The more society refused economic liberalization, the more pessimistic for democracy’s future Furet became. In a 1997 interview, he claimed that leftist economic critique came from “an egalitarian sentiment dangerous for liberties,” and, in a speech that same year, he explained:

Democratic society is never democratic enough, and its supporters are more numerous and more dangerous critics of democracy than its adversaries. Democracy’s promises of liberty and equality are, in fact, unlimited. In a society of individuals, it is impossible to make liberty and equality reign in a lasting way.

Furet’s analysis depended entirely on his assertion that an egalitarian impulse drove democratic politics. However, partly because he believed this passion could never be satisfied, he offered little analysis of actual economic conditions: he asserted that reducing the gap between rich and poor only made the desire for complete equity stronger. Furet invoked concrete economic realities only in order to condemn the 1995 strikers for their selfishness, pitting the interests of unionized workers against the unemployed.

Class conflict hardly existed in Furet’s analysis. He believed France faced only technical questions, and the only relevant social conflicts existed between different sectors of the working class, such as the employed and the unemployed or young and old. In short, Furet demanded that the French submit to the demands of the neoliberal economy or enter “very quickly into a cycle of irreversible decadence,” as he prophesied in a 1996 interview.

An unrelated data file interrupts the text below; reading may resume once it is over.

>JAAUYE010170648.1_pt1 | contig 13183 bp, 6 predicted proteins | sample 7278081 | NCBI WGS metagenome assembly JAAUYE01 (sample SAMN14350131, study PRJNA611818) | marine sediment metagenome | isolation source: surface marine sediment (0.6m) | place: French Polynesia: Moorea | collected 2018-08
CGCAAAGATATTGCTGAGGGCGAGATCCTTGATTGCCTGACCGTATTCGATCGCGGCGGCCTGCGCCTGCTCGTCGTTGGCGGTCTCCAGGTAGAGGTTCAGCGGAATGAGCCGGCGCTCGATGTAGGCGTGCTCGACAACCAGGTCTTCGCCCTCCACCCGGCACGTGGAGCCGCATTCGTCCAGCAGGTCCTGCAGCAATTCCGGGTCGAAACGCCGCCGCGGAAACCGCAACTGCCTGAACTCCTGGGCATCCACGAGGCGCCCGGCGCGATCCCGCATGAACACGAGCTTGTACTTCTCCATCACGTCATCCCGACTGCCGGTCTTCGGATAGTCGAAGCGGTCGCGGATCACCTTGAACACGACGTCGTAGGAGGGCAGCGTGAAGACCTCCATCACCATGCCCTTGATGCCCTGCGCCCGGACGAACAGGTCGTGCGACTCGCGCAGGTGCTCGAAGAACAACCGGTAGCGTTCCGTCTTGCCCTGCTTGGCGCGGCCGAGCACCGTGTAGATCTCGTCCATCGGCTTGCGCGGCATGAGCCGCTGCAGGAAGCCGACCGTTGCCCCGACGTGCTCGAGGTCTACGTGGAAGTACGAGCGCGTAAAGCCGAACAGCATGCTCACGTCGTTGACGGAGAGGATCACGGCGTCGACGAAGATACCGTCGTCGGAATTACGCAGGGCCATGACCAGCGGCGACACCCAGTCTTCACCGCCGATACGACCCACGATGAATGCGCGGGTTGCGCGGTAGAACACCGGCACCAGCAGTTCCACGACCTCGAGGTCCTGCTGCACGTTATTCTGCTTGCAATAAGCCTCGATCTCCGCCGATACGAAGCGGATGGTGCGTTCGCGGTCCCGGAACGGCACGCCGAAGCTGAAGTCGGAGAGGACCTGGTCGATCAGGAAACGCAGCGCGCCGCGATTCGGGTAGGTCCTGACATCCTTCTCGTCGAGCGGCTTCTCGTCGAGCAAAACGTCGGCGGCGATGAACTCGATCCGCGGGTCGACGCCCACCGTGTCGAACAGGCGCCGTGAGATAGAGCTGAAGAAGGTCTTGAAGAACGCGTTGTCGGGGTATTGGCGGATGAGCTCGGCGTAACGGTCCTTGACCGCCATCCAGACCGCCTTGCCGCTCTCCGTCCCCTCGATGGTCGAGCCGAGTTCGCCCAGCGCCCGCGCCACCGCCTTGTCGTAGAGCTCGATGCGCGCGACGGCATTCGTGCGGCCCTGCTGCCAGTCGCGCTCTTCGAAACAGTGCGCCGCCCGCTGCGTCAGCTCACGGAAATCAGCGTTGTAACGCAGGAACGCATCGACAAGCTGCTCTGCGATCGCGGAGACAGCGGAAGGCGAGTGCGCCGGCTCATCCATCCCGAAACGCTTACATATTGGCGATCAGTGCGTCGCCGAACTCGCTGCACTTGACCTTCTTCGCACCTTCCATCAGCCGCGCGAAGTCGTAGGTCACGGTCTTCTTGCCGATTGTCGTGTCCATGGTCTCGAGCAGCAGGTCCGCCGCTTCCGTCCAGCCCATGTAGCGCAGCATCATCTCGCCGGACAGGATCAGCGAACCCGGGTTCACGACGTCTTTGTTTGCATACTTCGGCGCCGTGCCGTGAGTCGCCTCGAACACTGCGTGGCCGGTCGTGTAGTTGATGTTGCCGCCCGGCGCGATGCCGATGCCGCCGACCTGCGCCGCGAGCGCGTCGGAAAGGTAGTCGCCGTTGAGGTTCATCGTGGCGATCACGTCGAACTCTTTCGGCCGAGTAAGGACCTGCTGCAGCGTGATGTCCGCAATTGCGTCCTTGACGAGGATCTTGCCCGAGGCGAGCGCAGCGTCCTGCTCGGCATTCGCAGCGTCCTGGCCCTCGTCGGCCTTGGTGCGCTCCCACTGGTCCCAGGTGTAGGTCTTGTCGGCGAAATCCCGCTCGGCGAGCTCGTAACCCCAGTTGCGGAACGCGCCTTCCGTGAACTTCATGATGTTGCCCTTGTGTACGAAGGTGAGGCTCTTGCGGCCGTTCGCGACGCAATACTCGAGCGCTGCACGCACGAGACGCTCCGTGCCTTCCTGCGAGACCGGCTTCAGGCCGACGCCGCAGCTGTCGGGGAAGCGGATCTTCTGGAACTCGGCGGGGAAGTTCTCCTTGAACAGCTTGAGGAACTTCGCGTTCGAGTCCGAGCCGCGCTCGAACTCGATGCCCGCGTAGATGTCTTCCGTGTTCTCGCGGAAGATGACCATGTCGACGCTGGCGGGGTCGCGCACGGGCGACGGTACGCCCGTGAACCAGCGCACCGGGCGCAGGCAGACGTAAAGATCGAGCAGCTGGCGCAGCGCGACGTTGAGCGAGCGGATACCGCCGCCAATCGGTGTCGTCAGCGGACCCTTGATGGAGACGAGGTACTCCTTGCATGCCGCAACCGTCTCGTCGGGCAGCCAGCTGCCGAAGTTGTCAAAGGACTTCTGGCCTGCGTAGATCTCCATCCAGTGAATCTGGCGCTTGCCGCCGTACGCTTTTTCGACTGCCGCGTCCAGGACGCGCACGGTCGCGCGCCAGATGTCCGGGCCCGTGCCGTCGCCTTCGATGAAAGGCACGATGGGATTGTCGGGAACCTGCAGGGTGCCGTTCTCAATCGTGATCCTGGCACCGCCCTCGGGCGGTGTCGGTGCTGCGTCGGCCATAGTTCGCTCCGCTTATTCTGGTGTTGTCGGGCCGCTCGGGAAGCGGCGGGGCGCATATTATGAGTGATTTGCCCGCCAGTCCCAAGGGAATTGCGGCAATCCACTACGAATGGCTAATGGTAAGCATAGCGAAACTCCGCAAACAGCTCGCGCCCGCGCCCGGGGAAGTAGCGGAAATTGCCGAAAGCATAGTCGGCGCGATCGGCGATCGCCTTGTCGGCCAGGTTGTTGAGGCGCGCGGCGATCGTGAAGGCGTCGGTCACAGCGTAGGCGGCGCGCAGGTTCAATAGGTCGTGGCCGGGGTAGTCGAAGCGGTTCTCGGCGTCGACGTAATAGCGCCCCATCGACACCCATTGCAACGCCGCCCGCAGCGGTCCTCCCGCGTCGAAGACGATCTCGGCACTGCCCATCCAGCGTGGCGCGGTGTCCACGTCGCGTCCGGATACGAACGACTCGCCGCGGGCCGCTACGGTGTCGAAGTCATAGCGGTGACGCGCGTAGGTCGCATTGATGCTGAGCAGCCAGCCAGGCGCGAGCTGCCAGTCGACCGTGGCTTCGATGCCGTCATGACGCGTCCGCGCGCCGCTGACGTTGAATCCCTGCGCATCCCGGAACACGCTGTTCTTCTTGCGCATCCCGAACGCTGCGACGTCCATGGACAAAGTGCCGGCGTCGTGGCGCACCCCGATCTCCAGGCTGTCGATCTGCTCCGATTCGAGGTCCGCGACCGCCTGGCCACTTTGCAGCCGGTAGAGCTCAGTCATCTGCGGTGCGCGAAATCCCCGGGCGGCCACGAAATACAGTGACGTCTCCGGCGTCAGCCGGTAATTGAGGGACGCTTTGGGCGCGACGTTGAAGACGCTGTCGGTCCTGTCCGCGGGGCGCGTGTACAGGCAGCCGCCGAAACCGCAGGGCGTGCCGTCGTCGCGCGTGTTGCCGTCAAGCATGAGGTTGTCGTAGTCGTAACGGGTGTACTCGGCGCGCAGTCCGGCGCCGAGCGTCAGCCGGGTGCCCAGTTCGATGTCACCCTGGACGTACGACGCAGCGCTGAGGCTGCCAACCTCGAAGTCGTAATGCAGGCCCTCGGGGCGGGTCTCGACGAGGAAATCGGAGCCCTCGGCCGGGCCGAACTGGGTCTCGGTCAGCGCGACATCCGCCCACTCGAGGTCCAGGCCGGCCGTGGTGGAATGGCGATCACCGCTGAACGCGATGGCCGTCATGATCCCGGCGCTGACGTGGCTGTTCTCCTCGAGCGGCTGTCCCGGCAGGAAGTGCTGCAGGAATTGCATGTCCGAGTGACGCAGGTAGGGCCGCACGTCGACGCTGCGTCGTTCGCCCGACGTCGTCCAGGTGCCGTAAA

He never examined his central premise that a passion for equality was primarily responsible for opposition to this agenda, and he swept the problem of real inequality under the rug. Indeed, Furet wanted nothing more than to prevent the return of the twentieth century’s revolutionary utopias that still haunted him.

A Clearer View

Furet’s Tocquevillian analysis of equality suffered from a fatal defect that both hindered its explanatory power at the time and continues to confuse issues today. It allowed Furet to avoid confronting capitalism’s structural transformation, which began in the 1970s and resulted in the widening economic inequality that has become the fundamental issue of our time. When we include this economic shift in our analyses, the center’s triumph in the late 1980s begins to look more like a stopgap solution that collapsed with the defeat of the center-left and center-right in 2017.

Likewise, Furet’s turn to the Tocquevillian concept of “egalitarian passion” in the 1990s effectively served as an alibi for neoliberal policies because it allowed him to ignore rising inequality. He argued that the real challenge facing France was the egalitarian impulse, which he located in the foundation of democratic societies rather than in the concrete, economic crises of his time.

One might decide that Furet belongs to another era, one obsessed with the specter of communism, but his attack on the opponents of neoliberalism as “demagogues” sounds all too familiar. Today, as yesterday, this rhetoric serves to derail substantial discussions of inequality and the role neoliberal policies play in producing it.